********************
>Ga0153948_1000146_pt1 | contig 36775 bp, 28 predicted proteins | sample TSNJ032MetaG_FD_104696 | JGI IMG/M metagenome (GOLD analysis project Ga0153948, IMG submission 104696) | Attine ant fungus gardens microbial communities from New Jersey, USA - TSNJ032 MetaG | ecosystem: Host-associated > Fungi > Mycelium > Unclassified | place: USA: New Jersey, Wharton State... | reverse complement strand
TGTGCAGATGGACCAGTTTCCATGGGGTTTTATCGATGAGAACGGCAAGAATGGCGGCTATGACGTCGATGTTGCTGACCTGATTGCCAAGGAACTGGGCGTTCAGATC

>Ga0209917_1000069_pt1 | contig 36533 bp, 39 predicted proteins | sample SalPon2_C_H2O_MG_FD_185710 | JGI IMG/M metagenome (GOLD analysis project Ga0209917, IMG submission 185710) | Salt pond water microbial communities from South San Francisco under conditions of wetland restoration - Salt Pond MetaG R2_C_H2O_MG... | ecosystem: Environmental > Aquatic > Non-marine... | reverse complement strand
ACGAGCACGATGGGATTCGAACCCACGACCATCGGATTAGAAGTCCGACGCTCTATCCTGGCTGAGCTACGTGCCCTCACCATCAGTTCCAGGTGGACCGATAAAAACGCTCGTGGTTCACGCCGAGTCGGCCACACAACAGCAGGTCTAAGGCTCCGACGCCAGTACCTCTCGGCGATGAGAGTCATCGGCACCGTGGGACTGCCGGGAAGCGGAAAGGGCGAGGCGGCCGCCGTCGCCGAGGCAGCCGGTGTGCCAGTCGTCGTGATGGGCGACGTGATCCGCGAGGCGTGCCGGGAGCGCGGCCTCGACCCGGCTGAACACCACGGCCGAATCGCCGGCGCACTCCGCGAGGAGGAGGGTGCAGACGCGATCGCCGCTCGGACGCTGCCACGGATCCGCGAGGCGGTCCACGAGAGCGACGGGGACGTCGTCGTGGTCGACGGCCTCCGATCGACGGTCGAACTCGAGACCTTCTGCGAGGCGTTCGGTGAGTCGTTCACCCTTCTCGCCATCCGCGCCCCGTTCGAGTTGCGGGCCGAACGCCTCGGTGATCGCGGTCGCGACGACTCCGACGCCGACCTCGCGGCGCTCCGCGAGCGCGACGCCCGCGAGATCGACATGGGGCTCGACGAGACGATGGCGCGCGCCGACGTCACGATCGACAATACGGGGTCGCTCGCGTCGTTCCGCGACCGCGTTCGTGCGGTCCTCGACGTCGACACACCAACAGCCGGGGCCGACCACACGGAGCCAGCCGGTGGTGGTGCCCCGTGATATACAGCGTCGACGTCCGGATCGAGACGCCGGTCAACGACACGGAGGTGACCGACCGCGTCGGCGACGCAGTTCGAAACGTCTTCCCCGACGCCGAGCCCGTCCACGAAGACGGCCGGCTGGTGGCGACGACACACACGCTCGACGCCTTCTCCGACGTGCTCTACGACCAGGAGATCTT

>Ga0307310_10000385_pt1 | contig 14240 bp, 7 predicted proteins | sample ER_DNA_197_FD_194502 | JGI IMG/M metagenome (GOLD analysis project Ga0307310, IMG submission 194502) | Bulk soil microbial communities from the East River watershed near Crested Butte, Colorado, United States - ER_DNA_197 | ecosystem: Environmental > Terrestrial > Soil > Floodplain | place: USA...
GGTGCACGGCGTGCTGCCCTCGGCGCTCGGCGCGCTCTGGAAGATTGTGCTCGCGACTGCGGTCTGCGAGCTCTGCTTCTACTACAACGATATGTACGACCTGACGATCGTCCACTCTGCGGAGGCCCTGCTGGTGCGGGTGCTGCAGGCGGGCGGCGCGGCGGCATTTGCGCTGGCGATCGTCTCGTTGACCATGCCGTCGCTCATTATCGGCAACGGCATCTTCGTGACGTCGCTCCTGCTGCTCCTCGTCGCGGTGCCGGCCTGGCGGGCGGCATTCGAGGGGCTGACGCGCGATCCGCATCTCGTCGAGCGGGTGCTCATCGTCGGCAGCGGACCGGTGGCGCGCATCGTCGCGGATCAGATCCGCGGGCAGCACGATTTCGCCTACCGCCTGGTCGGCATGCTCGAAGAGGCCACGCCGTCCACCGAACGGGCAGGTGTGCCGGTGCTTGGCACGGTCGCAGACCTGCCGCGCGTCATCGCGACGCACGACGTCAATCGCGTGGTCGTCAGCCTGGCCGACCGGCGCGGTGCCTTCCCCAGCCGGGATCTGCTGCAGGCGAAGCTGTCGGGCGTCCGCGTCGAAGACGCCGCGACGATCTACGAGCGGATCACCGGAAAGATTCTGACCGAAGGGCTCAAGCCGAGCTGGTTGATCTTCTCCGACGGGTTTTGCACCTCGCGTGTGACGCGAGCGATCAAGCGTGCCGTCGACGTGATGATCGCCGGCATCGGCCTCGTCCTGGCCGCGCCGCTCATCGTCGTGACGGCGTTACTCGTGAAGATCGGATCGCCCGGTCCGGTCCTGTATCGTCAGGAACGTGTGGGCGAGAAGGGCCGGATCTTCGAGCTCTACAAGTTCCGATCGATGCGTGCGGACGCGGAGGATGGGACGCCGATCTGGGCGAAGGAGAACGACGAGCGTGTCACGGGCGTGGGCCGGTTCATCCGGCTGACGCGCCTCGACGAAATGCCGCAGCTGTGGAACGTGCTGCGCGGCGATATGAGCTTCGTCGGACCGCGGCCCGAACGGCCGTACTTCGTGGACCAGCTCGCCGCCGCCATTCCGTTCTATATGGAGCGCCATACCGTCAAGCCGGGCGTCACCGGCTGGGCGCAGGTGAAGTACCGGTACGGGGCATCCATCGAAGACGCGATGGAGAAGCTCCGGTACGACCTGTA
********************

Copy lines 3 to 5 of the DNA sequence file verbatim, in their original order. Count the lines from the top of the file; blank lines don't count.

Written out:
>Ga0209917_1000069_pt1 | contig 36533 bp, 39 predicted proteins | sample SalPon2_C_H2O_MG_FD_185710 | JGI IMG/M metagenome (GOLD analysis project Ga0209917, IMG submission 185710) | Salt pond water microbial communities from South San Francisco under conditions of wetland restoration - Salt Pond MetaG R2_C_H2O_MG... | ecosystem: Environmental > Aquatic > Non-marine... | reverse complement strand
ACGAGCACGATGGGATTCGAACCCACGACCATCGGATTAGAAGTCCGACGCTCTATCCTGGCTGAGCTACGTGCCCTCACCATCAGTTCCAGGTGGACCGATAAAAACGCTCGTGGTTCACGCCGAGTCGGCCACACAACAGCAGGTCTAAGGCTCCGACGCCAGTACCTCTCGGCGATGAGAGTCATCGGCACCGTGGGACTGCCGGGAAGCGGAAAGGGCGAGGCGGCCGCCGTCGCCGAGGCAGCCGGTGTGCCAGTCGTCGTGATGGGCGACGTGATCCGCGAGGCGTGCCGGGAGCGCGGCCTCGACCCGGCTGAACACCACGGCCGAATCGCCGGCGCACTCCGCGAGGAGGAGGGTGCAGACGCGATCGCCGCTCGGACGCTGCCACGGATCCGCGAGGCGGTCCACGAGAGCGACGGGGACGTCGTCGTGGTCGACGGCCTCCGATCGACGGTCGAACTCGAGACCTTCTGCGAGGCGTTCGGTGAGTCGTTCACCCTTCTCGCCATCCGCGCCCCGTTCGAGTTGCGGGCCGAACGCCTCGGTGATCGCGGTCGCGACGACTCCGACGCCGACCTCGCGGCGCTCCGCGAGCGCGACGCCCGCGAGATCGACATGGGGCTCGACGAGACGATGGCGCGCGCCGACGTCACGATCGACAATACGGGGTCGCTCGCGTCGTTCCGCGACCGCGTTCGTGCGGTCCTCGACGTCGACACACCAACAGCCGGGGCCGACCACACGGAGCCAGCCGGTGGTGGTGCCCCGTGATATACAGCGTCGACGTCCGGATCGAGACGCCGGTCAACGACACGGAGGTGACCGACCGCGTCGGCGACGCAGTTCGAAACGTCTTCCCCGACGCCGAGCCCGTCCACGAAGACGGCCGGCTGGTGGCGACGACACACACGCTCGACGCCTTCTCCGACGTGCTCTACGACCAGGAGATCTT

>Ga0307310_10000385_pt1 | contig 14240 bp, 7 predicted proteins | sample ER_DNA_197_FD_194502 | JGI IMG/M metagenome (GOLD analysis project Ga0307310, IMG submission 194502) | Bulk soil microbial communities from the East River watershed near Crested Butte, Colorado, United States - ER_DNA_197 | ecosystem: Environmental > Terrestrial > Soil > Floodplain | place: USA...